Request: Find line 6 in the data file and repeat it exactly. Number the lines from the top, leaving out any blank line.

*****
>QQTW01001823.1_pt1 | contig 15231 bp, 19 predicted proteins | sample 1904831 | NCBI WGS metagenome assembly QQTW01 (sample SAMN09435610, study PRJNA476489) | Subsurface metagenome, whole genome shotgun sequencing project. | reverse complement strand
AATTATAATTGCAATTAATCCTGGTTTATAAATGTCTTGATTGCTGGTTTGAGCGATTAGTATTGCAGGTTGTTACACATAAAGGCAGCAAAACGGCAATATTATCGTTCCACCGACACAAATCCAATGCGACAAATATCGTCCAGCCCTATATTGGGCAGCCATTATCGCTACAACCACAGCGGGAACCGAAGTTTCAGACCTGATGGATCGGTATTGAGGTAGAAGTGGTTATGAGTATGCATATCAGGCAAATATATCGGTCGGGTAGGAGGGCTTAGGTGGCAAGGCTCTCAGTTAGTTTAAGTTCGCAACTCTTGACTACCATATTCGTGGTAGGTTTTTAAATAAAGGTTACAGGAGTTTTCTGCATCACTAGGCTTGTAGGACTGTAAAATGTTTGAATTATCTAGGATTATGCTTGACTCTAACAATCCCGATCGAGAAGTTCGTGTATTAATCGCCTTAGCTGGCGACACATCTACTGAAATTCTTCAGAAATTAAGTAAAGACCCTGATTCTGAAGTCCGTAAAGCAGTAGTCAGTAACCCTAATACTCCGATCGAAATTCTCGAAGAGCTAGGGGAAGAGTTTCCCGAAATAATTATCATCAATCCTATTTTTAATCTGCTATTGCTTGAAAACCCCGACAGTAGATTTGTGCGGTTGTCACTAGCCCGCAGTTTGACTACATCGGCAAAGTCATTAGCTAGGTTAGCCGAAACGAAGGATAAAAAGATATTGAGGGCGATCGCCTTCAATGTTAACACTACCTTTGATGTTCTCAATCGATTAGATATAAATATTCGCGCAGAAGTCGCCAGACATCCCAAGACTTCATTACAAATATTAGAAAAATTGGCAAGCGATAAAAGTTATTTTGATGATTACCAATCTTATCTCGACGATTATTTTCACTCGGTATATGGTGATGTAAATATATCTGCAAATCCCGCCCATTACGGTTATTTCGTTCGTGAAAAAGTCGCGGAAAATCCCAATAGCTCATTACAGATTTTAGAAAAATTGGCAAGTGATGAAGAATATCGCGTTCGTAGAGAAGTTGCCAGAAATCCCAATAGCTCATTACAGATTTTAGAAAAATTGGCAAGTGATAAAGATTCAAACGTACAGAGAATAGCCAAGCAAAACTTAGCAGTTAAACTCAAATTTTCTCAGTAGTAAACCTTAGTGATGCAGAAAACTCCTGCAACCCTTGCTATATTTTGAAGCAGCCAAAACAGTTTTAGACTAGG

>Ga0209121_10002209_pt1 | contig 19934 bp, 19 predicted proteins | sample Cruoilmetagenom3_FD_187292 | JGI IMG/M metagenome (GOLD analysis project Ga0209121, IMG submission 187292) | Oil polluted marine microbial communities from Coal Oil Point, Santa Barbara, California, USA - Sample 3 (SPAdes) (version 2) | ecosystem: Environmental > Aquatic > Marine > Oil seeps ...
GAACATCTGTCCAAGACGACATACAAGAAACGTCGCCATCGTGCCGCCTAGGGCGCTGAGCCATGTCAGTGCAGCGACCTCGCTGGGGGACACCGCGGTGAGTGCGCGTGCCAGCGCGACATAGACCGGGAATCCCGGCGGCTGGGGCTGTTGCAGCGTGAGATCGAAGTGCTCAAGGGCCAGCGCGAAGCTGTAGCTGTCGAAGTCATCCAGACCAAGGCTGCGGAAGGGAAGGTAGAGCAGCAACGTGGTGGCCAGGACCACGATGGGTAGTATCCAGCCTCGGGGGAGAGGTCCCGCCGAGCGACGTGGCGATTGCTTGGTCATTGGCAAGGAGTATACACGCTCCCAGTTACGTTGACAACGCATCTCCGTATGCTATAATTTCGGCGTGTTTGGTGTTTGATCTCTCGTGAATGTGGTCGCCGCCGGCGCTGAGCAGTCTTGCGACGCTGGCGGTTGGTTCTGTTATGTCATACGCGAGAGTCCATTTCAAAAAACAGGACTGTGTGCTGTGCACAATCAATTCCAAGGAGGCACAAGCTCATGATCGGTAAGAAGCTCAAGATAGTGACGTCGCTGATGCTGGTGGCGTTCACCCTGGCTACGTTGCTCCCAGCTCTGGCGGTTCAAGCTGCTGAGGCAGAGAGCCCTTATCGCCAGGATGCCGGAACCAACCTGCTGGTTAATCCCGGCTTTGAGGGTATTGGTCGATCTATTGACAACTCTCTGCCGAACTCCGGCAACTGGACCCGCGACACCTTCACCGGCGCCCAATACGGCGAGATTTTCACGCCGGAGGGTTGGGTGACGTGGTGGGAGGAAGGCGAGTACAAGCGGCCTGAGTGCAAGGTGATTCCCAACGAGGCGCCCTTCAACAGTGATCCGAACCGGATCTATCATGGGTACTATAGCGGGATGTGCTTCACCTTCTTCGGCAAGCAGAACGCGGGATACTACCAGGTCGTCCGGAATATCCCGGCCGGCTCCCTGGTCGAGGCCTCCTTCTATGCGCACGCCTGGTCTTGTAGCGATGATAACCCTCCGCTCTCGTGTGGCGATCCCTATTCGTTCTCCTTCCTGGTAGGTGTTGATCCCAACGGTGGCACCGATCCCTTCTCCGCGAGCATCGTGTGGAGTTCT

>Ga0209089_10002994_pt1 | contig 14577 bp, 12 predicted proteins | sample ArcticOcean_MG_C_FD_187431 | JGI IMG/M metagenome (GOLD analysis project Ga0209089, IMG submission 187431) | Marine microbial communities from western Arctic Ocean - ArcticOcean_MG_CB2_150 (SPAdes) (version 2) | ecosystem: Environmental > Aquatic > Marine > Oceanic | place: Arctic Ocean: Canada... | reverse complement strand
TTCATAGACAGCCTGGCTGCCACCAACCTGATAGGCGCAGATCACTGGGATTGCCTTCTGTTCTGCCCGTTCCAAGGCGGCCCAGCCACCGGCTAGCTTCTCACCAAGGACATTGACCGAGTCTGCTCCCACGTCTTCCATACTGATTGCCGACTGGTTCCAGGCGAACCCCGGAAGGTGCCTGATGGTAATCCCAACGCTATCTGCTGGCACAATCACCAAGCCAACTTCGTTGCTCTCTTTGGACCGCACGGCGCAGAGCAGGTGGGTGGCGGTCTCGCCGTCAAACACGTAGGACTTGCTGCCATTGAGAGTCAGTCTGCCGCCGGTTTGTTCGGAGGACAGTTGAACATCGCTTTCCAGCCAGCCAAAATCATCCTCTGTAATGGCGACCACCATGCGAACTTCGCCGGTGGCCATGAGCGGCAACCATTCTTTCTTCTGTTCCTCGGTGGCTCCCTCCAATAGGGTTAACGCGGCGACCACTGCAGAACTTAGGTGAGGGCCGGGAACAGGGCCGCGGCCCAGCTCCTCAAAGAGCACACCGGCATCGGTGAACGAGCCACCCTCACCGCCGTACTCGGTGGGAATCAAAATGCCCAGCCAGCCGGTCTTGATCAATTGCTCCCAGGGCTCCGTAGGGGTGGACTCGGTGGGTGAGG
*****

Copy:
TTCATAGACAGCCTGGCTGCCACCAACCTGATAGGCGCAGATCACTGGGATTGCCTTCTGTTCTGCCCGTTCCAAGGCGGCCCAGCCACCGGCTAGCTTCTCACCAAGGACATTGACCGAGTCTGCTCCCACGTCTTCCATACTGATTGCCGACTGGTTCCAGGCGAACCCCGGAAGGTGCCTGATGGTAATCCCAACGCTATCTGCTGGCACAATCACCAAGCCAACTTCGTTGCTCTCTTTGGACCGCACGGCGCAGAGCAGGTGGGTGGCGGTCTCGCCGTCAAACACGTAGGACTTGCTGCCATTGAGAGTCAGTCTGCCGCCGGTTTGTTCGGAGGACAGTTGAACATCGCTTTCCAGCCAGCCAAAATCATCCTCTGTAATGGCGACCACCATGCGAACTTCGCCGGTGGCCATGAGCGGCAACCATTCTTTCTTCTGTTCCTCGGTGGCTCCCTCCAATAGGGTTAACGCGGCGACCACTGCAGAACTTAGGTGAGGGCCGGGAACAGGGCCGCGGCCCAGCTCCTCAAAGAGCACACCGGCATCGGTGAACGAGCCACCCTCACCGCCGTACTCGGTGGGAATCAAAATGCCCAGCCAGCCGGTCTTGATCAATTGCTCCCAGGGCTCCGTAGGGGTGGACTCGGTGGGTGAGG